this breaks up the "listen" and "obey" into two parts and makes clear that you did listen but disagree regarding the obey part.


then again, if over time a stubborn refusal to comply with requests emerges, then again, people often do say "he doesn't listen" even if the above technique is used. this is common with stubborn ceos, who may often say they appreciate input yet for some reason that input never seems to change their minds....

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Response to Donald Ian Rankin (Original post)

Sun May 26, 2013, 08:18 AM

9. You're not listening, Mom!

When my kids would accuse me of not listening to them, when they weren't getting their way, I would say " I am listening to you. I am just not agreeing with you."

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Response to Pmc1962 (Reply #9)

Sun May 26, 2013, 09:33 AM

16. Exactly. Sometimes you have to be hated for awhile to be a good parent.

tromptromptromp down the hall....door. SLAM!!!

You think that hurt my feelings.



I...almost...miss having teens.

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Response to Donald Ian Rankin (Original post)

Sun May 26, 2013, 08:33 AM

10. "Listen" has more phonetic force than "obey."

The tongue and lips movements required to command someone to "Listen!" give the speaker a more satisfying release of frustration than do the tongue and lip mechanics used to admonish the listener to "Obey!"

Also, I think the sibilant "s" sound has a relatively forceful impact on the listener's ears.

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Response to Donald Ian Rankin (Original post)

Sun May 26, 2013, 08:40 AM

11. An excellent observation.



It's pretty weak. Designed to make those that won't "listen" seem unreasonable, when in fact those that demand that people "listen" are unreasonable.

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Response to Donald Ian Rankin (Original post)

Sun May 26, 2013, 08:51 AM

12. I hear a lot of people demanding that certain others listen,

when they clearly mean "accept" or "agree."

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Response to Donald Ian Rankin (Original post)

Sun May 26, 2013, 09:15 AM

14. Open your ears and shut your mouth

Better?

You're right of course.

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Response to Donald Ian Rankin (Original post)

Sun May 26, 2013, 01:19 PM

17. The "problem" is what language is.

It isn't a set of abstract logical propositions that are strictly compositional and based on a pre-issued set of tokens with inflexible semantic properties.

It's used by humans. They make assumptions. They use context. They expect inferences to be made. They have a whole set of constraints, most culturally conditioned, that they expect to be followed. And they're free to change the meanings, as a group. Once the avalance has started the pebbles don't get a vote. You're a pebble trying to cast a vote. Sorry.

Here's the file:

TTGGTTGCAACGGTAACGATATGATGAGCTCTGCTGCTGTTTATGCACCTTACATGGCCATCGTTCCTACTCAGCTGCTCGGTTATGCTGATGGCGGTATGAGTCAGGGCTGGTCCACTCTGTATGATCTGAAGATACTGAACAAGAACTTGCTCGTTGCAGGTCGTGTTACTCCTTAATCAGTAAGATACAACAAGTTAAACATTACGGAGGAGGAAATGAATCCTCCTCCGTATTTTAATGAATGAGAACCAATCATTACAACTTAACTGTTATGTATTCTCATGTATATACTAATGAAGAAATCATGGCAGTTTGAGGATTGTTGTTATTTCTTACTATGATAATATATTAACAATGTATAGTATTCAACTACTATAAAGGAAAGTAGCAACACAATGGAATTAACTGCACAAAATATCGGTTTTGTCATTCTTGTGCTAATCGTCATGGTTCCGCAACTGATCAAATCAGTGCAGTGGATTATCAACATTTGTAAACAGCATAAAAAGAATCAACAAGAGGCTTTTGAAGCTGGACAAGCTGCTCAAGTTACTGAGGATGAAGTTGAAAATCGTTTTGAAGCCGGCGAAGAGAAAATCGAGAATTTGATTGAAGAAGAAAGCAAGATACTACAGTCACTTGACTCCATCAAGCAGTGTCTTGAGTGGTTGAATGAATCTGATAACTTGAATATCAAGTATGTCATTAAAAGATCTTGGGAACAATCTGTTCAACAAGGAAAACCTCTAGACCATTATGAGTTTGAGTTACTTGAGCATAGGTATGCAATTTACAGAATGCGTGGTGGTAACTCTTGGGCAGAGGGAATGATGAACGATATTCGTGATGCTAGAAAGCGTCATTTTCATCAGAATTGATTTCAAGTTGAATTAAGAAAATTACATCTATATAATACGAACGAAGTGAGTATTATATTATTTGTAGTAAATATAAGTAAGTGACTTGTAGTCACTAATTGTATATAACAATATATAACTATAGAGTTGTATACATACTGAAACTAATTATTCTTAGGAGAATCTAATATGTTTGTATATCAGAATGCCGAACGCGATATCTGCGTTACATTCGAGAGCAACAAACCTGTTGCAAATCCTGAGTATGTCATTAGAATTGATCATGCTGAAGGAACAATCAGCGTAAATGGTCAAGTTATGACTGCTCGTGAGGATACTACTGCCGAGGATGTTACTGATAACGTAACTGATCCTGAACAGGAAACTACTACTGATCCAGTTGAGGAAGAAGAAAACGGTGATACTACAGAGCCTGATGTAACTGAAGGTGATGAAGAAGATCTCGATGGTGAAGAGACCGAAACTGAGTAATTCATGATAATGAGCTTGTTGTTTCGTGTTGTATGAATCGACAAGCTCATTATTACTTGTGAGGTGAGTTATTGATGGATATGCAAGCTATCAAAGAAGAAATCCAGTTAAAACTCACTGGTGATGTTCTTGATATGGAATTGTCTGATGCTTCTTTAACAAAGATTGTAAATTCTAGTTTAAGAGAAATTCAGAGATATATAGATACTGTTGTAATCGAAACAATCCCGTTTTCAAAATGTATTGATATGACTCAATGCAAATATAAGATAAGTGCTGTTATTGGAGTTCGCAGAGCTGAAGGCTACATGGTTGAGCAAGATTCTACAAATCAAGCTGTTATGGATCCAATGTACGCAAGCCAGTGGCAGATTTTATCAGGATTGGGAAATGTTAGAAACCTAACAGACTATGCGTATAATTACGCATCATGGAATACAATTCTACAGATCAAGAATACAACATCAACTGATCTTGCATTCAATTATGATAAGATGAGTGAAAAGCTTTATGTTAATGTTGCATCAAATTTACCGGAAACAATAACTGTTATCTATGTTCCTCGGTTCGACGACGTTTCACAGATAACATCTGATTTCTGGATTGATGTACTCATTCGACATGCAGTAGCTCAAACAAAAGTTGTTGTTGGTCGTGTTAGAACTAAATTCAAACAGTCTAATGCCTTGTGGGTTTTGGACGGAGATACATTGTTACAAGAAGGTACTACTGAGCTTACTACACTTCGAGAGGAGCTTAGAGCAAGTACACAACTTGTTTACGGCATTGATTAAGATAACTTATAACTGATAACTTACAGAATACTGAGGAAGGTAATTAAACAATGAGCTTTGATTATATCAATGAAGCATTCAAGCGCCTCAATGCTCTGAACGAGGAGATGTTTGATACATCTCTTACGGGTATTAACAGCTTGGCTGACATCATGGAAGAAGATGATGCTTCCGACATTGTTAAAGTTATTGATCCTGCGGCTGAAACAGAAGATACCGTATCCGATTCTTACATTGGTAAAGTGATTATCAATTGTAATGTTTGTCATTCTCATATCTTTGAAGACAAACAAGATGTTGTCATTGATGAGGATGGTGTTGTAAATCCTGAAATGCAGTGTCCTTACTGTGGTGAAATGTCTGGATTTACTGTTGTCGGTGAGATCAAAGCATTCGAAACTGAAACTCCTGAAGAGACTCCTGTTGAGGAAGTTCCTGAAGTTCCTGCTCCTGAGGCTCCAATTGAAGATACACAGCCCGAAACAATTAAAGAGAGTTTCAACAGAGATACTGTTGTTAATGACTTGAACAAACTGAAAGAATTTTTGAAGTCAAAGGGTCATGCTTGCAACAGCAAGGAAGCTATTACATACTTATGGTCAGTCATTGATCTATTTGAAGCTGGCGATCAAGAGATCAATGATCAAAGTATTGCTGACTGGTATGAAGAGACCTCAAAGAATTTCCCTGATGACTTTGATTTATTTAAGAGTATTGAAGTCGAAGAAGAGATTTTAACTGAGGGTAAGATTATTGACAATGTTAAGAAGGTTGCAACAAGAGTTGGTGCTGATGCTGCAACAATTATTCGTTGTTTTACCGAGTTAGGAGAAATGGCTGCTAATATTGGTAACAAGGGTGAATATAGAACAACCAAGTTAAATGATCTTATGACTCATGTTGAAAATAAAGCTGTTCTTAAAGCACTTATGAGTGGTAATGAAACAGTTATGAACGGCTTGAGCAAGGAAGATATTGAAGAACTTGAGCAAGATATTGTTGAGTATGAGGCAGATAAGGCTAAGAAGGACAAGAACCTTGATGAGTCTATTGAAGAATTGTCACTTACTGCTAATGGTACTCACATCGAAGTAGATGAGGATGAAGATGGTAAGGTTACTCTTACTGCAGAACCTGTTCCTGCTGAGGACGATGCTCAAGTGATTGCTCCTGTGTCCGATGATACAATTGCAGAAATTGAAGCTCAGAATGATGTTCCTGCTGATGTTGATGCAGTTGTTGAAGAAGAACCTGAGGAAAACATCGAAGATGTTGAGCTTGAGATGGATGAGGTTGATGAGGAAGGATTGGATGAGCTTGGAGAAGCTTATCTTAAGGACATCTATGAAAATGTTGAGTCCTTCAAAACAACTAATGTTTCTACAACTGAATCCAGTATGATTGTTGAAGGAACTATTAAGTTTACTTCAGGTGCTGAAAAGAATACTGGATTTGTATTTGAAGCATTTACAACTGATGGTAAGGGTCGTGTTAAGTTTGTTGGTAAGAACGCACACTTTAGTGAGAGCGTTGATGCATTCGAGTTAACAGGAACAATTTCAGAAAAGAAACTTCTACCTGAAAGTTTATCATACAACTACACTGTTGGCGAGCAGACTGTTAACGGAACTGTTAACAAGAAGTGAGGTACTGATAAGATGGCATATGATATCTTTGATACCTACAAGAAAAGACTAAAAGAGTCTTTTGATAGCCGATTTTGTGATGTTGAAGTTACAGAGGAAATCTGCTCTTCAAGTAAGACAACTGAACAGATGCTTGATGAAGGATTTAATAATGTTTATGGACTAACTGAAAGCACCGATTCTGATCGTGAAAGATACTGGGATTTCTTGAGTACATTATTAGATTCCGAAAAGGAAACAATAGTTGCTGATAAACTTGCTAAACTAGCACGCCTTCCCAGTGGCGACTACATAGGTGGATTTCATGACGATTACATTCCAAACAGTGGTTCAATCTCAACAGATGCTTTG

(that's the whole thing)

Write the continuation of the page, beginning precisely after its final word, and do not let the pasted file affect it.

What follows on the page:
"Listen" means a bunch of things. It's different from "hear" in that "listen" presupposes some sort of intent and goal. I can hear music or I can listen to music. One's passive. The other shows some sort of engagement.

"Are you listening to me?" isn't the same as "Do you hear me?" One asks for ability; the other is asking about engagement.

If you're talking to somebody with less authority than you and they hear what you're telling them to do, the only reason that they're not doing what you're saying is that they're not paying attention, they're not engaged. To hear and be engaged is to obey when you're told to do something.

There's no change in there. That's been the case since before I was born. I'm in my mid-50s. You can find instances of that going back before 1900. It's just pragmatic inferencing. You may not draw the inferences, you may not like the inferences, but a lot of people draw them and many people expect you to draw them as well.

However, it's been used to many times for so many decades to ask about why somebody's not obeying that it is quite probably, to be honest, shifting meanings. Just like "starve" no longer means to "die" and "control" no longer means just "to monitor or observe", so "listen" now means to "hear attentively" and in a secondary sense means "listen and do as told." Kids have applied the abductive logic that drives language change and have assumed, with sufficient evidence, that one of the word's meaning is "to obey." They've botched the inferencing.

So kids now say, "But you're not listening," forgetting as teens have done for the last 60 years that they have no authority that would entail their parents' (or others') obedience.

"Understand" is the same. If you wield authority then the only reason that a subordinate wouldn't carry out your orders--apart from not paying attention--is not understanding. This, of course, was an inference lost by the '70s when everything was understanding and feeling and logic/reason were down played by all "right thinking" folk.

People are masters of their language until they get stuck on a point. Then they become primarily messers.

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Response to Donald Ian Rankin (Original post)

Sun May 26, 2013, 01:52 PM

18. Agreed. Another is "you don't understand"

 

Some of us do understand, but find your position unconvincing.

People need to just accept that their arguments will not persuade anyone, or even be persuasive at all.

Another is "show" or "educate" being used synonymously for the words "persuade". They do not mean the same thing, as often the person making the argument is restating a position that the listener has already considered.